a1 Division of Allergy, Immunology, Rheumatology Department of Internal Medicine College of Medicine, Kaohsiung Medical University, Kaohsiung, Taiwan, ROC
a2 Graduate Institute of Medicine, College of Medicine, Kaohsiung Medical University, Kaohsiung, Taiwan, ROC
In vitro folate deficiency is associated with S phase accumulation and apoptosis in various cell types. To investigate the role of p53 and two apoptosis-related molecules, bcl-2 and Fas antigen (Apo-1, CD95), in the mechanism whereby folate-deficient lymphocytes accumulate and undergo apoptosis in the S phase, normal human peripheral blood lymphocytes were cultured for 3–9 d in control medium or in specially ordered and formulated HAM’ F-10 medium lacking folic acid, thymidine and hypoxanthine. Cells were stimulated with phytohaemagglutinin for the final 72 h prior to harvesting. The results indicate that p53 expression was downregulated in folate-deficient lymphocytes when compared with the control lymphocytes during the relevant period of S phase accumulation and apoptosis. In addition, folate deficiency was also found to downregulate IL-2, Fas antigen and bcl-2 expression, in terms of either mRNA or protein levels. The downregulation of Fas antigen suggests that folate deficiency-induced apoptosis probably does not occur via the Fas pathway. As IL-2 is a known inducer of bcl-2, and the downregulation of bcl-2 induces apoptosis, the downregulation of IL-2 and bcl-2 is suggested to play an important role in apoptosis. The complete rescue of folate-deficient lymphocytes from apoptosis was achieved by folic acid, thymidine or hypoxanthine alone or thymidine and hypoxanthine in combination. These results suggest that IL-2 depletion by folate deficiency in lymphocytes reduces the bcl-2 level, thereby triggering deoxynucleoside triphosphate pool imbalance and p53-independent apoptosis.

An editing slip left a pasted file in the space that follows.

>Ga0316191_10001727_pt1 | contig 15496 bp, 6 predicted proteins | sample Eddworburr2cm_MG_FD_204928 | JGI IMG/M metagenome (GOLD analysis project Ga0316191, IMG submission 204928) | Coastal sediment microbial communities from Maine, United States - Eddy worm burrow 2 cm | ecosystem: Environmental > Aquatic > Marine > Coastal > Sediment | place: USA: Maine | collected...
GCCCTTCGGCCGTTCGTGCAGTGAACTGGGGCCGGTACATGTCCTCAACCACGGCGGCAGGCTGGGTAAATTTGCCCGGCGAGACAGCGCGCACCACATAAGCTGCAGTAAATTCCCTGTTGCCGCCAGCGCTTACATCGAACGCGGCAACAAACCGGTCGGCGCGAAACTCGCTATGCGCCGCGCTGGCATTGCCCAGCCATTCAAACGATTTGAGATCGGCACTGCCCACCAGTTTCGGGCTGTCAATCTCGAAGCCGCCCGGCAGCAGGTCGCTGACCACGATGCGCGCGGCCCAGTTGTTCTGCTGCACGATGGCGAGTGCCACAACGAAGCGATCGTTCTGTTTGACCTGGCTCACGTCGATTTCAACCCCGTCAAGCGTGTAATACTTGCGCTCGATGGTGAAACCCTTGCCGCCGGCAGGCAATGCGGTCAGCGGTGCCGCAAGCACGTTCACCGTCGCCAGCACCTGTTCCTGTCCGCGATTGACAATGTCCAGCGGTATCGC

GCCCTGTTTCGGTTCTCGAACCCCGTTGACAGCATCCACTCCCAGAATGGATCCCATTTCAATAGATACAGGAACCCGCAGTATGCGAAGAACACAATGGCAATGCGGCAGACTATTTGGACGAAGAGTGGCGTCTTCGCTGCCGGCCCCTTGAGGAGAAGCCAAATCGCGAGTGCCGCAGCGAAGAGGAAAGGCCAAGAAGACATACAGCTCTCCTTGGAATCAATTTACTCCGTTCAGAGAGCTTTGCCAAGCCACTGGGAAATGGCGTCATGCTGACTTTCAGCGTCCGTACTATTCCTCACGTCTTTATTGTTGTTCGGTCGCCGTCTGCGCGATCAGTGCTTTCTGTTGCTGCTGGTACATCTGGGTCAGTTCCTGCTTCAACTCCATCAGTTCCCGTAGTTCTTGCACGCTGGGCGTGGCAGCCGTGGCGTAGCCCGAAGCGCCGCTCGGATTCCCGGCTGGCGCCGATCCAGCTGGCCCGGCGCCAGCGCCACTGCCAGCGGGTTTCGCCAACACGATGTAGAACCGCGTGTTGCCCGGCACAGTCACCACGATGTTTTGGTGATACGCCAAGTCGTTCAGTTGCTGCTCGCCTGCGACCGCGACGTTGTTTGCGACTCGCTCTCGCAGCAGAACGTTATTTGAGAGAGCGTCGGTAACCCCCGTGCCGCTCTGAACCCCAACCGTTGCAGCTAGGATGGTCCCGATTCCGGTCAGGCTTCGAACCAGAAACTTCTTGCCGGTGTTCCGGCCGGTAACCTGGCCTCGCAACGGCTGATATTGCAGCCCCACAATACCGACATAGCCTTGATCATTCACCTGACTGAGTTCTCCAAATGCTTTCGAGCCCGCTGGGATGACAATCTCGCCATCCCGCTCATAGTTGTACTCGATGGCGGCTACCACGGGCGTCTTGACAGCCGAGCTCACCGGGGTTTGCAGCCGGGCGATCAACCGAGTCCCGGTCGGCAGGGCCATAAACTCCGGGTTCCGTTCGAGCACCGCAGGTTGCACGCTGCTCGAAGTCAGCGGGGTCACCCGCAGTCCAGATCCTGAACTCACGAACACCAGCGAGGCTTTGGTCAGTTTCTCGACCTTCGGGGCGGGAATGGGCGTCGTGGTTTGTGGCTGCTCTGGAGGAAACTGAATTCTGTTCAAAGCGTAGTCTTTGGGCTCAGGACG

(Received January 30 2005)
(Revised June 26 2005)
(Accepted July 14 2005)